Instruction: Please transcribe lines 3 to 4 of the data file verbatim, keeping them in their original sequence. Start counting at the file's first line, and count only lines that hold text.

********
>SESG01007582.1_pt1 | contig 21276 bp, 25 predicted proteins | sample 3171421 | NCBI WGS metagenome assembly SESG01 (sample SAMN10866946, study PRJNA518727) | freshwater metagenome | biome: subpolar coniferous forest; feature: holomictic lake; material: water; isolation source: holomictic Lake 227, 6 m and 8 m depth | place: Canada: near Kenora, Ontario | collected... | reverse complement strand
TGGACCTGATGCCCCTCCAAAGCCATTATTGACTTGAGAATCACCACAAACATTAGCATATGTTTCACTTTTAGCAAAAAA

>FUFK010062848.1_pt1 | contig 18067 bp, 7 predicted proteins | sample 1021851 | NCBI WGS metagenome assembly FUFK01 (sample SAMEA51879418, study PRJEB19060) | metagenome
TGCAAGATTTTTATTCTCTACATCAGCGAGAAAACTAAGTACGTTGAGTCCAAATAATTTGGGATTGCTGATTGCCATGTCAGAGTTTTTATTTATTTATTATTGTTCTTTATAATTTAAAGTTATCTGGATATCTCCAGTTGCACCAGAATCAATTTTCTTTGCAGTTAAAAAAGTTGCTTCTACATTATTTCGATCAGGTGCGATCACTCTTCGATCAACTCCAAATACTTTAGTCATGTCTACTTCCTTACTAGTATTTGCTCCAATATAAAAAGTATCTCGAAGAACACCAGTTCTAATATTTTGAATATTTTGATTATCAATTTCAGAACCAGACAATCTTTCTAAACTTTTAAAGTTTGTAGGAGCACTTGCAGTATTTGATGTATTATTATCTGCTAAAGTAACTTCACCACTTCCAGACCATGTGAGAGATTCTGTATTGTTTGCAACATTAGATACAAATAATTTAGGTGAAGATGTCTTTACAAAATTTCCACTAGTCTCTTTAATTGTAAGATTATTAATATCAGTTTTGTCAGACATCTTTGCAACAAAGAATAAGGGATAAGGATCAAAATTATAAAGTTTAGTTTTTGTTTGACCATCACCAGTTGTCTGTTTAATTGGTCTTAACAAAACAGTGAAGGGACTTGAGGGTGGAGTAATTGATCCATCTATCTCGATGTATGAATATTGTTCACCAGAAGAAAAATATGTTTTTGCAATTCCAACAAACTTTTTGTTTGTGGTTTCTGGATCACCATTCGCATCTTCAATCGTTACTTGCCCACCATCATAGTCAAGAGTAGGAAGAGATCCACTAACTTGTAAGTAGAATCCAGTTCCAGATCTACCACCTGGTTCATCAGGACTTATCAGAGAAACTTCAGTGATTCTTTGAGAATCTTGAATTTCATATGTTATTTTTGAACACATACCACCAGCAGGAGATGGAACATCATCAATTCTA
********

>FUFK010062848.1_pt1 | contig 18067 bp, 7 predicted proteins | sample 1021851 | NCBI WGS metagenome assembly FUFK01 (sample SAMEA51879418, study PRJEB19060) | metagenome
TGCAAGATTTTTATTCTCTACATCAGCGAGAAAACTAAGTACGTTGAGTCCAAATAATTTGGGATTGCTGATTGCCATGTCAGAGTTTTTATTTATTTATTATTGTTCTTTATAATTTAAAGTTATCTGGATATCTCCAGTTGCACCAGAATCAATTTTCTTTGCAGTTAAAAAAGTTGCTTCTACATTATTTCGATCAGGTGCGATCACTCTTCGATCAACTCCAAATACTTTAGTCATGTCTACTTCCTTACTAGTATTTGCTCCAATATAAAAAGTATCTCGAAGAACACCAGTTCTAATATTTTGAATATTTTGATTATCAATTTCAGAACCAGACAATCTTTCTAAACTTTTAAAGTTTGTAGGAGCACTTGCAGTATTTGATGTATTATTATCTGCTAAAGTAACTTCACCACTTCCAGACCATGTGAGAGATTCTGTATTGTTTGCAACATTAGATACAAATAATTTAGGTGAAGATGTCTTTACAAAATTTCCACTAGTCTCTTTAATTGTAAGATTATTAATATCAGTTTTGTCAGACATCTTTGCAACAAAGAATAAGGGATAAGGATCAAAATTATAAAGTTTAGTTTTTGTTTGACCATCACCAGTTGTCTGTTTAATTGGTCTTAACAAAACAGTGAAGGGACTTGAGGGTGGAGTAATTGATCCATCTATCTCGATGTATGAATATTGTTCACCAGAAGAAAAATATGTTTTTGCAATTCCAACAAACTTTTTGTTTGTGGTTTCTGGATCACCATTCGCATCTTCAATCGTTACTTGCCCACCATCATAGTCAAGAGTAGGAAGAGATCCACTAACTTGTAAGTAGAATCCAGTTCCAGATCTACCACCTGGTTCATCAGGACTTATCAGAGAAACTTCAGTGATTCTTTGAGAATCTTGAATTTCATATGTTATTTTTGAACACATACCACCAGCAGGAGATGGAACATCATCAATTCTA